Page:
The problem with modern environmental regulation is that countries that have already polluted to build up their economies (or in our case, still want to pollute) have to contend with developing economies that want to be able to waste their environment just as much as the industrialized nations have. Between these two factions we could find a balance if we had a leader willing to work out the compromises. But the U.S. under the Bush administration, as it does on other matters, continues to hold its head in the sand.

Bush once escaped the problem by saying "we need more study." But the facts are in, even in a report released by his own administration last year. Global warming is real, and between tons of emissions on a daily basis and rampant deforestation (trees, if you recall, convert carbon dioxide into oxygen), we are at least partially to blame.

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Bush: 'I'm violating your rights for your own good'



The cowboy in the background is appropriate for describing the attitude Bush takes toward every civilized precedent in the world. From international law to civil liberties here at home, Bush isn't interested in letting silly little rules or – say, the Constitution – get in his way. He once joked that his job would be "a lot easier if this were a dictatorship." No one's laughing.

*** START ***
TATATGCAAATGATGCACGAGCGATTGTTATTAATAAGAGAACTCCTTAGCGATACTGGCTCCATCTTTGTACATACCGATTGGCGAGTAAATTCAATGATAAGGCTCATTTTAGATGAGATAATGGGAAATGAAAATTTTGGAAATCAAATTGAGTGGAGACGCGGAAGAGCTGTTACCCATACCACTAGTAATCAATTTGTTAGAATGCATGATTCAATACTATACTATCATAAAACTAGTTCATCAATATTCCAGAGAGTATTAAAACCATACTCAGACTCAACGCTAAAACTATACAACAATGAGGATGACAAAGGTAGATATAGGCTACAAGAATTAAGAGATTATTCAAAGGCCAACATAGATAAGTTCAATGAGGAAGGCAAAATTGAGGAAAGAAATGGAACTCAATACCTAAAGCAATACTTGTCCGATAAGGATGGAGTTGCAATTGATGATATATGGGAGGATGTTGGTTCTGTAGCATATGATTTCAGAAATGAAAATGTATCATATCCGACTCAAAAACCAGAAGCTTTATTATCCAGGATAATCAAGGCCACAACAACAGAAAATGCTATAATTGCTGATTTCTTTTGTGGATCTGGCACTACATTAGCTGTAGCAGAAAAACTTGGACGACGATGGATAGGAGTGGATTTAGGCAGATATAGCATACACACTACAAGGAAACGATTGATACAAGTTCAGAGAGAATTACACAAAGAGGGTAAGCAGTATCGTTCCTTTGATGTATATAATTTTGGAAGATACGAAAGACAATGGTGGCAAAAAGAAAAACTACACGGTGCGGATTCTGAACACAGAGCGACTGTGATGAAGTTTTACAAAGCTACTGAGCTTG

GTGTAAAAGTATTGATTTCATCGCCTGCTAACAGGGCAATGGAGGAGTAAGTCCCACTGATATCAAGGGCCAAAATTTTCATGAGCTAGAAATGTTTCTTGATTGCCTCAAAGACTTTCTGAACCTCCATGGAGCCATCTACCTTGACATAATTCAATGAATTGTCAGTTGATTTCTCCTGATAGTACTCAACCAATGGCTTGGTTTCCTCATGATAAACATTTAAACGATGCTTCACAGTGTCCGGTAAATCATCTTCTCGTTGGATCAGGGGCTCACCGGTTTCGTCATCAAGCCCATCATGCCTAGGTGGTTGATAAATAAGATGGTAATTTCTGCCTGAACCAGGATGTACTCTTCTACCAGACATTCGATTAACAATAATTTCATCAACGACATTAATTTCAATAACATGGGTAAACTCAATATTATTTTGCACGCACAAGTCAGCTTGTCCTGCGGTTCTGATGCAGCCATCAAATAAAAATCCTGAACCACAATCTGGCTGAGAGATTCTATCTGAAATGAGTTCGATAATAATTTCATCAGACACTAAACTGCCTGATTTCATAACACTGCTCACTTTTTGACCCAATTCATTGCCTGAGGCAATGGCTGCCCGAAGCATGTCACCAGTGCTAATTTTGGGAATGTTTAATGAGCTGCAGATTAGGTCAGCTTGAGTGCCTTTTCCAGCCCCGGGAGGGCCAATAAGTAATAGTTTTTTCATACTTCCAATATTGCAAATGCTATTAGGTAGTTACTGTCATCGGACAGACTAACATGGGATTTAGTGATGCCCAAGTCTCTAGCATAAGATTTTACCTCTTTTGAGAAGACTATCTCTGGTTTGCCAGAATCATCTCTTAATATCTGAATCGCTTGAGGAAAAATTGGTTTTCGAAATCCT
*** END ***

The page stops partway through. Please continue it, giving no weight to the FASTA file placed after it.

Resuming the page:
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12.14.2005 | In the News

Bush finally takes responsibility for Iraq invasion, but not without insisting it was the right decision. Elsewhere in the Bush administration, the EPA wants to reduce industry's "regulatory burden" by relaxing pollution reporting rules, making it harder to keep track of exactly what toxic chemicals we're drinking in our water or breathing in the air. And last but not least, more than 100 religious protesters were arrested outside a Congressional office building, but not for the cause you might think.

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12.13.2005 | No Christmas for Tookie

I don't usually have sympathy for gang co-founders, but Mr. Williams has dedicated his life to anti-gang activism, writing a number of books denouncing his former ways. Critics complain that he never apologized for the crimes he was convicted of, but I ask how it is possible to apologize for a crime you say you never committed. Some have said that admitting to the crime would have saved his life, but I wonder what that says about our justice system. Does a person deserve to die for maintaining his innocence?

I think Williams' attempts to make amends through his anti-gang activism were enough to grant the mercy of clemency – and even then only life without parole. Williams, now an old man, could have lived the rest of his days in confinement and continued his activism against gang violence.

I think our society has moved too far from a corrections and punishment mentaility toward a revenge mentality when it comes to the death penalty. In the Bible, Jesus saved the life of the adulterer, saying "let he who is without sin cast the first stone." Granted, more of us have struggled with sexual sin than committing the high crime of murder, but I think Jesus' mercy and forgiveness are aspects sorely missing from our justice system today.